Should Married Men Go Home? - Contemporary Film Criticism

John McCabe: "SHOULD MARRIED MEN GO HOME? has the boys involved with a burly golfer (Edgar Kennedy) at a mud hazard on the course, and there is much sloshing about in black goo. Had (Leo) McCarey concentrated on the realistic problems of golfing, a more meaningful comedy would have resulted. As it is, the film is simply a set of adults playing with mud pies, and appealing to viewers on about that level of sophistication."

William K. Everson: "One of the best of the forgotten Laurel & Hardy films, SHOULD MARRIED MEN GO HOME? admittedly overlaps with several of their other films but is no less funny because of it."


Certain story elements are familiar since they were used in more frequently shown and better remembered Laurel & Hardy shorts. The opening sequence, where the happy Hardys see Stan at the front door and pretend not to be at home was reworked later in COME CLEAN. And the soda fountain routine where the boys treat the girls but believe they have money enough for only three drinks (derived from the Weber and Fields 1919 vaudeville skit A GLASS OF BEER) was recreated for MEN O' WAR less than a year later. Both adaptations were improved with the use of sound and dialogue.

Nor was the gooey slapstick finale the best execution of its kind either. The mud-slinging melee was obviously inspired by the massive pie fight from THE BATTLE OF THE CENTURY - along with TWO TARS and BIG BUSINESS clearly the classic examples of deliberate harrassment and reciprocal destruction so far filmed. The muddy mutual abuse equivalent here, while highly entertaining, fails to top the pie tossing of THE BATTLE OF THE CENTURY or even the cooked rice throwing in THE HOOSE-GOW.

"It is a formula easily overdone," Stan Laurel told the LOS ANGELES TIMES in 1930 speaking about the psychology and motivation that went into this kind of violent farce. "People come to me every day and suggest we change it, when the truth of the matter is that we have used it in only five of the 32 two-reelers we have made after THE BATTLE OF THE CENTURY."

Evidently documentary filmmaker Robert Youngson also regarded SHOULD MARRIED MEN GO HOME? as a second echelon effort (at least for Laurel & Hardy) since he waited until his next to last compilation of silent comedies THE FURTHER PERILS OF LAUREL & HARDY (1967) to excerpt what he hailed as "The Great Mud Fight."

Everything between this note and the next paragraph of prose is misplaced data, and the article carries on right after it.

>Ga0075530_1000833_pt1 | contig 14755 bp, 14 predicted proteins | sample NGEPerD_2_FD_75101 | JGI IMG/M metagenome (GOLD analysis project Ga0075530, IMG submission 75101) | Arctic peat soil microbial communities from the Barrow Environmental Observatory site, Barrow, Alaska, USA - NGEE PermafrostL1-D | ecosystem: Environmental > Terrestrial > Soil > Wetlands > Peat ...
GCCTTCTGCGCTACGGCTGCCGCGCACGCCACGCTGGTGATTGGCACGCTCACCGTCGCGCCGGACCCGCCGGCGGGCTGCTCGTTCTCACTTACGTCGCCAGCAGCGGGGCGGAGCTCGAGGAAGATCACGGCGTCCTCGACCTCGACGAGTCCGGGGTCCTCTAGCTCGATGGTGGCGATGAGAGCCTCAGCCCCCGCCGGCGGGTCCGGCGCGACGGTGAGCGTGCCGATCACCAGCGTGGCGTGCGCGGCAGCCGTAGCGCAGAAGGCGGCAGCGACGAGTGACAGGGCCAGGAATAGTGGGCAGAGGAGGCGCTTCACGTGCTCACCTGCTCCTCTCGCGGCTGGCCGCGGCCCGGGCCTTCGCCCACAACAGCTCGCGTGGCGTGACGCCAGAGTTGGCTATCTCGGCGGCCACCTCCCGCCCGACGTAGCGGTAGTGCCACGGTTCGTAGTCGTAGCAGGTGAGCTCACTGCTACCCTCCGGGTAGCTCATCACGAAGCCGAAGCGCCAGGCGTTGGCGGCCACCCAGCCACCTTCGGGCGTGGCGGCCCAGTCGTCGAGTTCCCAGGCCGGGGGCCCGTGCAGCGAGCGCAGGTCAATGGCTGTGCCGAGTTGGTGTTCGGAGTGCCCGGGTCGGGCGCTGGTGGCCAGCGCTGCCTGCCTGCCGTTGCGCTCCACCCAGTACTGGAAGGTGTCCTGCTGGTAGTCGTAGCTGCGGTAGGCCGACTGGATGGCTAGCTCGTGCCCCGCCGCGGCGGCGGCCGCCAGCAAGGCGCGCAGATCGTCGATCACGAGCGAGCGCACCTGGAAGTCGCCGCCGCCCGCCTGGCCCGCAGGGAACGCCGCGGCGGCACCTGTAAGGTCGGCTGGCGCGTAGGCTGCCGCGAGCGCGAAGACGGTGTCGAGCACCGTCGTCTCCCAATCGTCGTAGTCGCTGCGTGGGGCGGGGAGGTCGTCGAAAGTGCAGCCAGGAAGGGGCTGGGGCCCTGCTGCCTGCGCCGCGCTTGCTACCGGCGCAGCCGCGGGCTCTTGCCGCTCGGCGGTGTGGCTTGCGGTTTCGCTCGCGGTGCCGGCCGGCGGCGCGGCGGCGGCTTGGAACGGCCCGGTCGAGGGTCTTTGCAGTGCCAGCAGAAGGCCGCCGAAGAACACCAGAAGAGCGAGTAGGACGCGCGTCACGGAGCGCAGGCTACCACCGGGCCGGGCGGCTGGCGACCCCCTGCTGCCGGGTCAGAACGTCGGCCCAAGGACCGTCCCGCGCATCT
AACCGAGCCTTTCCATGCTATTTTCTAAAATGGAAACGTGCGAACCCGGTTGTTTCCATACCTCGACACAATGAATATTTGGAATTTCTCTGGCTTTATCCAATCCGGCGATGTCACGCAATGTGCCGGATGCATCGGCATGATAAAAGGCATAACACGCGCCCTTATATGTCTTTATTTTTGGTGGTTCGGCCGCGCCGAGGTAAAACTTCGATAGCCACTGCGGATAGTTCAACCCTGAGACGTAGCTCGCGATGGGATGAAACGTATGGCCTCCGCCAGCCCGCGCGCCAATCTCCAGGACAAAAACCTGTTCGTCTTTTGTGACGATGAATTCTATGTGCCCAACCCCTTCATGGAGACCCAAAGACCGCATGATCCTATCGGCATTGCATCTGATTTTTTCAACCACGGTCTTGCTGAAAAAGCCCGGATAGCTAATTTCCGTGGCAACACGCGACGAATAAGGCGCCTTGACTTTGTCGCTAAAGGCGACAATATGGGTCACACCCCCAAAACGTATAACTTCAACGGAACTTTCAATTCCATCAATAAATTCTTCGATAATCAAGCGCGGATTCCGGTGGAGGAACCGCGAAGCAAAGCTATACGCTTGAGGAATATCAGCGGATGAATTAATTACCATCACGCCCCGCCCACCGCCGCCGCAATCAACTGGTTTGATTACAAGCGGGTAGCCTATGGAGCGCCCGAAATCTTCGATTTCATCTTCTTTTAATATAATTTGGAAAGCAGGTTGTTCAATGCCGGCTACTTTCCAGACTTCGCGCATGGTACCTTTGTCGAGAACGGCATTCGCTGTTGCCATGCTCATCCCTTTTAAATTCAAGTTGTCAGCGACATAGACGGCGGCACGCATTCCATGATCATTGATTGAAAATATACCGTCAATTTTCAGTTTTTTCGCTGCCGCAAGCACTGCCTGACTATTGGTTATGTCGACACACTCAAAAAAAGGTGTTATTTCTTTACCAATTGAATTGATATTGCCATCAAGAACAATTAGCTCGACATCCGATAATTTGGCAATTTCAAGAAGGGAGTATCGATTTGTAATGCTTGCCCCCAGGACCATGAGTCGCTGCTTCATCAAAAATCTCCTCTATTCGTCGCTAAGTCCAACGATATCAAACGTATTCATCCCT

Yet in fairness, to fully appreciate the pacing, the subtle playing, the likeable cast, the variety of pleasant settings and the succession of inventive sight gags, one need only view the derivate MEN ABOUT TOWN, starring the comedy team of Hal Roach Studios graduates Harry "Snub" Pollard and Marvin "Fat" Lobeck. Weiss Brothers Artclass distributed this series which routinely stole material from Laurel & Hardy, and any comparative screening will demonstrate the skill with which SHOULD MARRIED MEN GO HOME? was created and crafted.

The soda fountain skit was also redone by Abbott and Costello in their 1941 Universal Pictures feature film entitled KEEP 'EM FLYING.

In 1967 SPORTS ILLUSTRATED ran a feature story on sport movies and described Stan Laurel in SHOULD MARRIED MEN GO HOME? as "an elegantly attired golfer with an uncanny resemblance to Fred Astaire."

Dorothy Coburn, the first golfer besplattered by Edgar Kennedy, made her last appearance with Laurel & Hardy in SHOULD MARRIED MEN GO HOME? In this black and white film we are deprived of seeing she had blue eyes and red hair. She continued performing stunt work in films, and was later a stand-in for Ginger Rogers. She died in Los Angeles of emphysema at age 72 in 1978.

The best Astaire and Rogers musical was SWING TIME (1936), directed by George Stevens. In 1970, on a phone interview, Stevens offered comments on some of the Laurel & Hardy films he photographed. He knew few of them by name, but once described he remembered them well. Recalling SHOULD MARRIED MEN GO HOME? Stevens said, "That was the old style of comedy, from the old school. Sometimes with Laurel & Hardy the story wasn't always there, but they'd keep trying things, changing things. When you do that, and you're done, the structure may not be linear, but that never mattered at Roach if the audience laughed. That's all you're looking for is sustaining that laughter. Throwing mud around is low comedy, but run that for an audience. Every preview we had on that one, audiences laughed. That was such a reward with those two guys, hearing audiences rock with laughter. They were marvelous clowns."

-- by Richard W. Bann --